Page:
This course provides an introduction to concepts, implementation technology, and design procedures for digital logic systems. It provides the foundation for subsequent courses on computer architecture, microprocessor-based, and digital systems engineering. The underlying mathematical basis of Boolean algebra is described for representation of logic operations as gates and specification of logic functions in truth tables. More emphasis is placed on engineering aspects for digital logic, initially through a discussion of basic MOS transistor circuit implementations of logic gates, then sophisticated contemporary field-programmable logic chips and related computer-aided design software that processes hardware descriptions in languages such as VHDL. Combinational circuit design and logic optimization techniques are described for processing binary information, and commonly-used circuit blocks are discussed, including those for performing arithmetic operations on numbers represented in binary form. Sequential logic circuit elements for storing binary information are developed, beginning with basic latches, and continuing through flip-flops and registers. Based on both combinational and sequential logic, the final topic is the design and applications of finite-state machines. Laboratory activity provides opportunities to apply course concepts through exposure to field-programmable logic chips and their design software.


Objectives and goals in this course are as follows:

  • Understand Boolean algebra and its application to digital logic.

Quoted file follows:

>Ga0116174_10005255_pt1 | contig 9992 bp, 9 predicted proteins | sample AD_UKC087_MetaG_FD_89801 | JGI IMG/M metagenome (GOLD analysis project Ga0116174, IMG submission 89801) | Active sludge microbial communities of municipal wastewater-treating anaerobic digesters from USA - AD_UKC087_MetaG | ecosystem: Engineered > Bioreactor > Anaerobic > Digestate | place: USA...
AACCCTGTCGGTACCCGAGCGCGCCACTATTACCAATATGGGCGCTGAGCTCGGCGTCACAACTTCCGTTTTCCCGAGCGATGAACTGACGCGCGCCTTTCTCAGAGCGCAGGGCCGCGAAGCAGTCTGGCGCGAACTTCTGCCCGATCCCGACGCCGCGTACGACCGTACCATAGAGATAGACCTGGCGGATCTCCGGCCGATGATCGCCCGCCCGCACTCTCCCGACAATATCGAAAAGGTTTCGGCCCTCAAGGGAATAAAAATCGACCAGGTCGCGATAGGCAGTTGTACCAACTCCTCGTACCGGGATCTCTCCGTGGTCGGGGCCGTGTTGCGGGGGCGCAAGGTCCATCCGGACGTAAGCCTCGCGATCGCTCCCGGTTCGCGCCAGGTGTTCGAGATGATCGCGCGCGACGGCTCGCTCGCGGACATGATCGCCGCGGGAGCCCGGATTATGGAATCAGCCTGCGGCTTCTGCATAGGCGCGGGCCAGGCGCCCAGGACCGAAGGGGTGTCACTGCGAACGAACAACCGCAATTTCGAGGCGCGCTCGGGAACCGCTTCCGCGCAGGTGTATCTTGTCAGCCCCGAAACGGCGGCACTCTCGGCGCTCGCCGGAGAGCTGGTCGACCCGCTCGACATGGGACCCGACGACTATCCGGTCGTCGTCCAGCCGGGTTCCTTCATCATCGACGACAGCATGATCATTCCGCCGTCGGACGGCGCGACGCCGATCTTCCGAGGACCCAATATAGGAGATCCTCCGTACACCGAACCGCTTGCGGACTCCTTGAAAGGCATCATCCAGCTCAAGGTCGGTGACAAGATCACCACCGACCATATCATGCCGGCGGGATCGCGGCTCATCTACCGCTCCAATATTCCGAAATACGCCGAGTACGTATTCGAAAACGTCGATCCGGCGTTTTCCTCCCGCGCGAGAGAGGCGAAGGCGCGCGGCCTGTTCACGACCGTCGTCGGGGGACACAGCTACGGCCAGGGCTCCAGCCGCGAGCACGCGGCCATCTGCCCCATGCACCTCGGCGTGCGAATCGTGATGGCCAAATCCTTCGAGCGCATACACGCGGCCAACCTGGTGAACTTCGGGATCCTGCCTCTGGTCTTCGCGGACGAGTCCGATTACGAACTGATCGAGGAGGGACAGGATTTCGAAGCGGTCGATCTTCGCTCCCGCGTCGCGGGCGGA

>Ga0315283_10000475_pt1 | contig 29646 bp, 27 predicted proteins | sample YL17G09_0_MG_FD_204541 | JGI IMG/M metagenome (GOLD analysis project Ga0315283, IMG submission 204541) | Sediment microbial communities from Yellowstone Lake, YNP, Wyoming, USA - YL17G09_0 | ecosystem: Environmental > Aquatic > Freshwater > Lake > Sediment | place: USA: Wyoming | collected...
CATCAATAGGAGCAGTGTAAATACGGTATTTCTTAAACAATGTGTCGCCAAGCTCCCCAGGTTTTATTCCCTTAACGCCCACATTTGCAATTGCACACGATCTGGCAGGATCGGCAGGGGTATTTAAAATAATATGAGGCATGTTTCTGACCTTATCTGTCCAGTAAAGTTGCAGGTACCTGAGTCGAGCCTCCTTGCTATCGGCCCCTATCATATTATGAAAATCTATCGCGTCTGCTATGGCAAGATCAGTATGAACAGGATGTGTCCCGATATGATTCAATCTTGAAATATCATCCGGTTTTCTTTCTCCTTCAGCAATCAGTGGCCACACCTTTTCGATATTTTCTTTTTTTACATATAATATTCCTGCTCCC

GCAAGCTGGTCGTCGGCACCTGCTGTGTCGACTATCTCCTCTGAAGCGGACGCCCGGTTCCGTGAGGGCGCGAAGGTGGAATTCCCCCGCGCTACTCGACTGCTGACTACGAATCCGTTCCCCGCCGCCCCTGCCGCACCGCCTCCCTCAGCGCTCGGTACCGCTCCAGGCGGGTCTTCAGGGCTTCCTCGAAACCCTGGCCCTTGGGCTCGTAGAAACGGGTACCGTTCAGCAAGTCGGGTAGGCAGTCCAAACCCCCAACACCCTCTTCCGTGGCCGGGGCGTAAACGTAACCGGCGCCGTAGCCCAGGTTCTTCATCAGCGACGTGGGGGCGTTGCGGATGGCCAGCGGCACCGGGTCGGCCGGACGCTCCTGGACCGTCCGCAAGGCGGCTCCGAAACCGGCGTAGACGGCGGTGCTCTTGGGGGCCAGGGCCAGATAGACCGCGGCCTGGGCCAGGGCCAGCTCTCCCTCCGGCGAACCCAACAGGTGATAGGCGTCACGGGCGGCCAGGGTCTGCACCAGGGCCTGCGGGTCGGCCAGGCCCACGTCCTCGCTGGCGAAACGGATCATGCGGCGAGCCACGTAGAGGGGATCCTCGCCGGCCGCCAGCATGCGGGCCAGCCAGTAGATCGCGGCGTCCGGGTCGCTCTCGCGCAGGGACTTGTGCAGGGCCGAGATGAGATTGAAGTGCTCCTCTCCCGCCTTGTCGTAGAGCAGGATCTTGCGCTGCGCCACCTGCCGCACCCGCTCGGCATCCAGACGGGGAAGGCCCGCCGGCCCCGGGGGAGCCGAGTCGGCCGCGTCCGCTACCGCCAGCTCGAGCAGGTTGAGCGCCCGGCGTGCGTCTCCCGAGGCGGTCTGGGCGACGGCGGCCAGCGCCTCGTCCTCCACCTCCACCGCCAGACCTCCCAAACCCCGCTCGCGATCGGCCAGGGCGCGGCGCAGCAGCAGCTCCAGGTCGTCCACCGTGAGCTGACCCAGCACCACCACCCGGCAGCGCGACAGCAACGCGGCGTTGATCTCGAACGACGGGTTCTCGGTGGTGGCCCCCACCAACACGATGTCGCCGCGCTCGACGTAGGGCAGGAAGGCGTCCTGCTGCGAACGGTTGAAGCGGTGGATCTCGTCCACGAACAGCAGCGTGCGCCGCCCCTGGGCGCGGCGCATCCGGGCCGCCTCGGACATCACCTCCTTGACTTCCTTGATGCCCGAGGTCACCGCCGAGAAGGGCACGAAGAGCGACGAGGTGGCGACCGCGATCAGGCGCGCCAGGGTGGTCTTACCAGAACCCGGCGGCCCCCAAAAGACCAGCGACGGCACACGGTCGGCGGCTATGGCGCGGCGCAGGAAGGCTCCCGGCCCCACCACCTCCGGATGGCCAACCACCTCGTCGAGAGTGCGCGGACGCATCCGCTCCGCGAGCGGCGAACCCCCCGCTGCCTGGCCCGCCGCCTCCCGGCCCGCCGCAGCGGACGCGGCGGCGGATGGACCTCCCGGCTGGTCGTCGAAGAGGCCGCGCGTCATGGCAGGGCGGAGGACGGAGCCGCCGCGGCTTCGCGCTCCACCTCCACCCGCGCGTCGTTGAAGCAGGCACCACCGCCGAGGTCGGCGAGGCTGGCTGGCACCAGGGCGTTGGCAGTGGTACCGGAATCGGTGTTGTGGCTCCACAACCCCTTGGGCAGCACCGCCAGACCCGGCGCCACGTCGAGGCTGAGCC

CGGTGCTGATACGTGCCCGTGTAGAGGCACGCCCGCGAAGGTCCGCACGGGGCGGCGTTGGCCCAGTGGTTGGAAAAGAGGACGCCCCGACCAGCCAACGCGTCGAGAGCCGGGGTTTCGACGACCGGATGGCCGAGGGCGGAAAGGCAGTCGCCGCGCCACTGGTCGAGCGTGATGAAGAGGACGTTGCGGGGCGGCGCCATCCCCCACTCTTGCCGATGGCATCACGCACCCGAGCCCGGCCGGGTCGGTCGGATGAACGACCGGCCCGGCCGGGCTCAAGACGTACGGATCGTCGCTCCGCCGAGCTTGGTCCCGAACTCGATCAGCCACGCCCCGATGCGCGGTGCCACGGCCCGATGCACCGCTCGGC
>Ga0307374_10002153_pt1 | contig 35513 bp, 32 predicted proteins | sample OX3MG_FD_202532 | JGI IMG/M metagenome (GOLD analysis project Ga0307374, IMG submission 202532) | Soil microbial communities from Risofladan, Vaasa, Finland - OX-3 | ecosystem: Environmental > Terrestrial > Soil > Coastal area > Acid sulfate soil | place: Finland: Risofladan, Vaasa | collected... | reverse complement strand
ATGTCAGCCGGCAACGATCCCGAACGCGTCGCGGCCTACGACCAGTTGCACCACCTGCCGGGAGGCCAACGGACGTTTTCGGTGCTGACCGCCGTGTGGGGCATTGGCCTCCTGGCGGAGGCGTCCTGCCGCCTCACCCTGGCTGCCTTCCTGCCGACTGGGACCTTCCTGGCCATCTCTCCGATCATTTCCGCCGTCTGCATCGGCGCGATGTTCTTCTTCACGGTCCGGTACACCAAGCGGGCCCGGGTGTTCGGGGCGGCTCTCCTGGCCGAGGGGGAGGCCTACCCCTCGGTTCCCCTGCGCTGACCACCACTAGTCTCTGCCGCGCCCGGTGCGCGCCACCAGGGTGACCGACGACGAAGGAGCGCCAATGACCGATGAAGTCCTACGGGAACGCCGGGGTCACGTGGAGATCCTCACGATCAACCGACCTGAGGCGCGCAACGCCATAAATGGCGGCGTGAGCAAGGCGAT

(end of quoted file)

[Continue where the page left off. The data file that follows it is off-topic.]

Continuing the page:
• Understand the reflection of combinational logic operations in gate representation, and logic circuit descriptions in schematic form.
  • Analyze combinational circuits in algebraic or schematic form.
  • Design combinational circuits from truth table specification.
  • Optimize combinational logic with systematic procedures, and understand the correspondence to Boolean algebra.
  • Understand latch circuits and their behavior, the use of latches in flip-flops, registers, and counters.
  • Understand and design MOS transistor logic circuits, and understand field-programmable logic chip architecture for implementing logic circuits.
  • Express combinational and sequential logic behavior in VHDL for computer-aided design software tools for synthesis, simulation, and chip configuration.
  • Design finite-state machines from tabular and diagrammatic specification
Credit Breakdown

Lecture: 3
Lab: 0.5
Tutorial: 0.5
Boolean algebra applied to digital systems; logic gates; combinational logic design; electronic circuits for logic gates; arithmetic circuits; latches and flipflops, registers and counters; synchronous sequential logic and state machine design; implementation in programmable logic chips. 

Academic Unit Breakdown

Academic Units:
Mathematics 0
Natural Sciences 0
Complementary Studies 0
Engineering Science 21
Engineering Design 27